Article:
Australian Bureau of Statistics
4102.0 - Australian Social Trends, 1996
Previous ISSUE Released at 11:30 AM (CANBERRA TIME) 24/06/1996
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Mortality and Morbidity: Accidental death of children
In 1994, 13% of child deaths were caused by accidents. However, this proportion appears low due to the relatively large numbers of perinatal deaths and deaths due to congenital anomalies among children in their first year of life. Among children aged 1-14, accidents were the leading cause of death, accounting for one-third of all deaths in this age group. In comparison 3% of deaths among adults were accidental.
Between 1984 and 1994, 4,724 children died as a result of accidents. The death rate from accidents among children fell from 13 to 8 per 100,000 children over the period. This decrease was largest among children aged 0-4. In this age group the death rate due to accidents fell from 19 to 11 deaths per 100,000 children. This is mainly due to decreases in the number of children aged 0-4 dying from motor vehicle traffic accidents and from accidents involving submersion, suffocation and foreign bodies. These decreases are probably linked to the introduction of legislation on the use of baby capsules in cars, as well as laws in most states and territories making fencing around swimming pools compulsory.
SELECTED CAUSES OF DEATH OF CHILDREN, 1994
ACCIDENTAL DEATHS PER 100,000 CHILDREN
Sources: Causes of Death, Australia (unpublished data); Estimated Resident Population, by Sex and Age, States and Territories of Australia (cat. no. 3201.0)
In 1994, almost half (48%) of all children who died from accidents were aged 0-4. This was followed by those aged 10-14, who made up 28% of all accidental deaths. The majority of children who died from accidents were boys (61%). This was true for all age groups and most types of accidents.
Between 1992 and 1994, child accidental deaths were most common in the Northern Territory with an average annual rate of 23 per 100,000 children. This high rate is mainly due to the number of deaths caused by submersion, suffocation and foreign bodies. The next highest rate was 12 deaths per 100,000 children in Queensland. Victoria had the lowest death rate from accidents at 7 per 100,000 children. In every state and territory children under 5 were the most likely to die from an accident.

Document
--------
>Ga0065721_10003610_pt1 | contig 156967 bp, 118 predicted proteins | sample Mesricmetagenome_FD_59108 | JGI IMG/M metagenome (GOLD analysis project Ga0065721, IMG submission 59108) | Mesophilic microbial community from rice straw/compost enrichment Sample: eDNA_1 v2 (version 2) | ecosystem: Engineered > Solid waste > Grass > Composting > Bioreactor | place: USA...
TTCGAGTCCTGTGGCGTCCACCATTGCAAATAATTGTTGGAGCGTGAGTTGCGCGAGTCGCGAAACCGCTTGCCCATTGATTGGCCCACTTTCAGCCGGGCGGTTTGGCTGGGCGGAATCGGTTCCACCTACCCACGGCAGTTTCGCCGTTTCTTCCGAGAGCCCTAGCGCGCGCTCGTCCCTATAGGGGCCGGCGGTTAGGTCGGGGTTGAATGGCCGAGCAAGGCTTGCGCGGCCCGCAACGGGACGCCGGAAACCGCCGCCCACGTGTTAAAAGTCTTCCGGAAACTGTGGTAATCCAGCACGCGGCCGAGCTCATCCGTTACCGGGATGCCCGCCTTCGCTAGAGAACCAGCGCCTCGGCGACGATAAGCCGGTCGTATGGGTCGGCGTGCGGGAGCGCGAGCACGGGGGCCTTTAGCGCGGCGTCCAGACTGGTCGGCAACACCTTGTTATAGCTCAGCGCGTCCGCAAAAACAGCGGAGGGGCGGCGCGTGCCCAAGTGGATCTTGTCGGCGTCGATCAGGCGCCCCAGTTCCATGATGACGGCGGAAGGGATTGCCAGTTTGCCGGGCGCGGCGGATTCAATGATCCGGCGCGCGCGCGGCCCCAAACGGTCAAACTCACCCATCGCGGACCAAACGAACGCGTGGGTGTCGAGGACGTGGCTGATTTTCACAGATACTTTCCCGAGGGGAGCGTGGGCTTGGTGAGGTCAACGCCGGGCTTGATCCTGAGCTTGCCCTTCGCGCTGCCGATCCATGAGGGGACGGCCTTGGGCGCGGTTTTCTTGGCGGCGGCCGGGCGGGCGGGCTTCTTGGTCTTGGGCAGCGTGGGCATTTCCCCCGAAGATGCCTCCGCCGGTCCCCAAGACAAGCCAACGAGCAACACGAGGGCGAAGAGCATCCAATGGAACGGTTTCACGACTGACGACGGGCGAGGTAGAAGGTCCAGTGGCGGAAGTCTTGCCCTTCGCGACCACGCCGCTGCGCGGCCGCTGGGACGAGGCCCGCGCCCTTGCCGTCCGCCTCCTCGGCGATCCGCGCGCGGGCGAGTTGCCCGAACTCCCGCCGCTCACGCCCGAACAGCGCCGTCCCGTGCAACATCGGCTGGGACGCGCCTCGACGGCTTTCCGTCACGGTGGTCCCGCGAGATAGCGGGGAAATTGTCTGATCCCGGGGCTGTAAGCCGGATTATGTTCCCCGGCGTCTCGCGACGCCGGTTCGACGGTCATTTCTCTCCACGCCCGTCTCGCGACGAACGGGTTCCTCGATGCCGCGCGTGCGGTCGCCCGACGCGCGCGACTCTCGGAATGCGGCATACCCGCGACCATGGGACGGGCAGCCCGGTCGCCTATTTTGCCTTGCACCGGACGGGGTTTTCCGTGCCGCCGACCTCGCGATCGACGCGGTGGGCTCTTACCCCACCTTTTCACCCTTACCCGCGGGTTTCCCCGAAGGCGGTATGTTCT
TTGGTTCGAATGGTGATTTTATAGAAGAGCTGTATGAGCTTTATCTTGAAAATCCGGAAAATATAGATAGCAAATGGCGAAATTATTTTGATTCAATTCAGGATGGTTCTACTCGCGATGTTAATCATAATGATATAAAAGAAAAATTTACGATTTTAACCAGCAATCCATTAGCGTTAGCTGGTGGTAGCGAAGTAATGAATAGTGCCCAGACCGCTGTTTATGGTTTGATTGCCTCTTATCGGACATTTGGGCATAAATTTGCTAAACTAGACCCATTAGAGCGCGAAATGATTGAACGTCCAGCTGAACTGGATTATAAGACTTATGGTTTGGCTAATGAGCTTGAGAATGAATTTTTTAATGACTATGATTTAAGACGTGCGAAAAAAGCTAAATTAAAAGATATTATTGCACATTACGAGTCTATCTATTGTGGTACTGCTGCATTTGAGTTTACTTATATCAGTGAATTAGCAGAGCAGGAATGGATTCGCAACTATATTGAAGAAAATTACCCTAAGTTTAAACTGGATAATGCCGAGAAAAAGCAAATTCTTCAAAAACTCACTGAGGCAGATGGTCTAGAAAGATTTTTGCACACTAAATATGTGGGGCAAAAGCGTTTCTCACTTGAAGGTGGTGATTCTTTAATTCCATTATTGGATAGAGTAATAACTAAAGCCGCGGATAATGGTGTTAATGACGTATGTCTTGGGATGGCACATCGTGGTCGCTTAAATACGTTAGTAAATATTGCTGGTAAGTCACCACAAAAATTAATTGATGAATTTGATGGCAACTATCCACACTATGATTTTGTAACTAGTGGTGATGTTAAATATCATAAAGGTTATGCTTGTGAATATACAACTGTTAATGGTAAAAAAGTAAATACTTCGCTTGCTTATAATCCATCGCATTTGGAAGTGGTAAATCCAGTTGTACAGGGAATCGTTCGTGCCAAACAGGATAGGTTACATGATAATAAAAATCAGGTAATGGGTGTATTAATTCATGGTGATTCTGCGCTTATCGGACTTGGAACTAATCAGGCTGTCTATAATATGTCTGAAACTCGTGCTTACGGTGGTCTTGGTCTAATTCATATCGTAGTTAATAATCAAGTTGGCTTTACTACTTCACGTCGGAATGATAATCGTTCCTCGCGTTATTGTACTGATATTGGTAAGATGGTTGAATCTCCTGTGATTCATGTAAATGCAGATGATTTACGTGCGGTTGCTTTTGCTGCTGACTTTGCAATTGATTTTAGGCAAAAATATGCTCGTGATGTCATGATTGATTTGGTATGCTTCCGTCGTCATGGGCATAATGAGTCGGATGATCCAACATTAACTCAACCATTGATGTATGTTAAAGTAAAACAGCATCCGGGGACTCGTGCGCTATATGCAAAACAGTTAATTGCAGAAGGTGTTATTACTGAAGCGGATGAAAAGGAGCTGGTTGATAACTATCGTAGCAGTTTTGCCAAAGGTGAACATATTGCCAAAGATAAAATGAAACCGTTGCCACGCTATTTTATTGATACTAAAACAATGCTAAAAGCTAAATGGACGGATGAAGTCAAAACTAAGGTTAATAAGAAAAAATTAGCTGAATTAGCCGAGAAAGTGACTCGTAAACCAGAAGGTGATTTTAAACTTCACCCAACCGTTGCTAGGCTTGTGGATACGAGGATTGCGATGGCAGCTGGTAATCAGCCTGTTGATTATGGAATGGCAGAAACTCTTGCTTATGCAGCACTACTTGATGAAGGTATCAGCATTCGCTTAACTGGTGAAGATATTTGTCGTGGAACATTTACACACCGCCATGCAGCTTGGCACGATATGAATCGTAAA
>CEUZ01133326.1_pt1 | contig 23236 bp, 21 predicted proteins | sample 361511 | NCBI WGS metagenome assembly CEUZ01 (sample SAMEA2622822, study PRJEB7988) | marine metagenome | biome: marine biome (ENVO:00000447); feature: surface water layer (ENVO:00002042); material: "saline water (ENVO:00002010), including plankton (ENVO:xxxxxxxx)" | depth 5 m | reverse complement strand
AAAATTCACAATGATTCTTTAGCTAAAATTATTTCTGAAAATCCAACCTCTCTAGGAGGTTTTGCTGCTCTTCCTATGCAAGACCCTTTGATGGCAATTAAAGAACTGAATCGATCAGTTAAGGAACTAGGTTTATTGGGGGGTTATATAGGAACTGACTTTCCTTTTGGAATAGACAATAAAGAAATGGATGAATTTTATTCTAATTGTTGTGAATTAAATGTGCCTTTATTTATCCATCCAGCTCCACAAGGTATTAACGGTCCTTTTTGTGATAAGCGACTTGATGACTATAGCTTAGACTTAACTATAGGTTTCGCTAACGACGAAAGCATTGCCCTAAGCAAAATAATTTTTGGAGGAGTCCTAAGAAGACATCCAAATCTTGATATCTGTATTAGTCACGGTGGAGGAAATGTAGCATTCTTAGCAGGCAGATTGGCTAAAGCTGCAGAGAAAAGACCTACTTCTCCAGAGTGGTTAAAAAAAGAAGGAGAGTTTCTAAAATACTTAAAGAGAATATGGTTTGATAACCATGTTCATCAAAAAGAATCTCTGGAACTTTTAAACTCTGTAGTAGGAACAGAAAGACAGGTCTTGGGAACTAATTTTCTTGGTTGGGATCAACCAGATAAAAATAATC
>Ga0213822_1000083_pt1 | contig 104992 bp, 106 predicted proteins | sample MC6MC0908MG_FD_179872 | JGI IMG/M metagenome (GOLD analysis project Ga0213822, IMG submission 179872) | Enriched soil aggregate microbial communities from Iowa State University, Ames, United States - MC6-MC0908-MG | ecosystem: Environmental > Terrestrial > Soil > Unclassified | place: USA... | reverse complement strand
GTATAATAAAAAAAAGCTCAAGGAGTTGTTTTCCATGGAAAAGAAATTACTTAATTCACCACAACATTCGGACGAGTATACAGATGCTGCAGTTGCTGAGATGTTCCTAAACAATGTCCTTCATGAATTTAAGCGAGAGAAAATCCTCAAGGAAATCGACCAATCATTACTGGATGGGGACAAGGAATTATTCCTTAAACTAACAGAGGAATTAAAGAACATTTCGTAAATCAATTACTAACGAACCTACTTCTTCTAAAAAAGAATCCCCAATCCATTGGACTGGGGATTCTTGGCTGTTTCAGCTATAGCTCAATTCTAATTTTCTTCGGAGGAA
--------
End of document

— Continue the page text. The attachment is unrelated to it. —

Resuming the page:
CHILD ACCIDENTAL DEATH RATE(a), 1992-1994
(b) Refers to state/territory of registration.
Sources: Causes of Death, Australia (unpublished data); Estimated Resident Population by Sex and Age, States and Territories of Australia (cat. no. 3201.0)
Type of accidental death
Motor vehicle traffic accidents are the most common cause of all accidental deaths in Australia (see Motor vehicle traffic accidents). In 1994, 127 children were killed in motor vehicle traffic accidents, accounting for 44% of all child accidental deaths. 32% of these children were killed in accidents involving a motor vehicle and a pedestrian, 27% were killed in accidents involving two motor vehicles and 11% were killed in accidents involving a motor vehicle and another vehicle, such as a bicycle.
Children killed in accidents involving a motor vehicle and a pedestrian were most likely to be aged 10-14 (39%). This was followed by those aged 5-9 (37%). Children killed in accidents involving two motor vehicles were most likely to be aged 0-4 (50%).
The second most common cause of accidental deaths among children was submersion, suffocation and foreign bodies. In 1994, 84 children died from accidents caused by submersion, suffocation and foreign bodies, accounting for 29% of child accidental deaths. 76% of these deaths were due to drowning. 75% of children who died from drowning were aged 0-4. The death rate for drowning among children has decreased over the past decade, from 2.5 deaths per 100,000 children in 1984 to 1.7 deaths in 1994. This decrease was largest among those aged 0-4, from 5.7 in 1984 to 3.7 in 1994.
In 1994, the majority of child deaths due to drowning occurred when a child fell or wandered into water (58%). 62% of child deaths from falling or wandering into water occurred in a swimming pool, and 24% occurred in a lake, lagoon, dam or water-hole.
The second most common type of death from drowning occurred when a child was swimming, paddling or wading (27%). 47% of child deaths from swimming, paddling or wading occurred in a lake, lagoon, dam or water-hole, and 35% occurred in a swimming pool.
ACCIDENTAL DEATHS OF CHILDREN, 1994
Source: Causes of Death, Australia (unpublished data)
CHILD DEATHS FROM DROWNING OR SUBMERSION, 1994
1 Department of Human Services and Health and Australian Institute of Health and Welfare (1994) Injury prevention and control in Australia: a review of current programs and activities.
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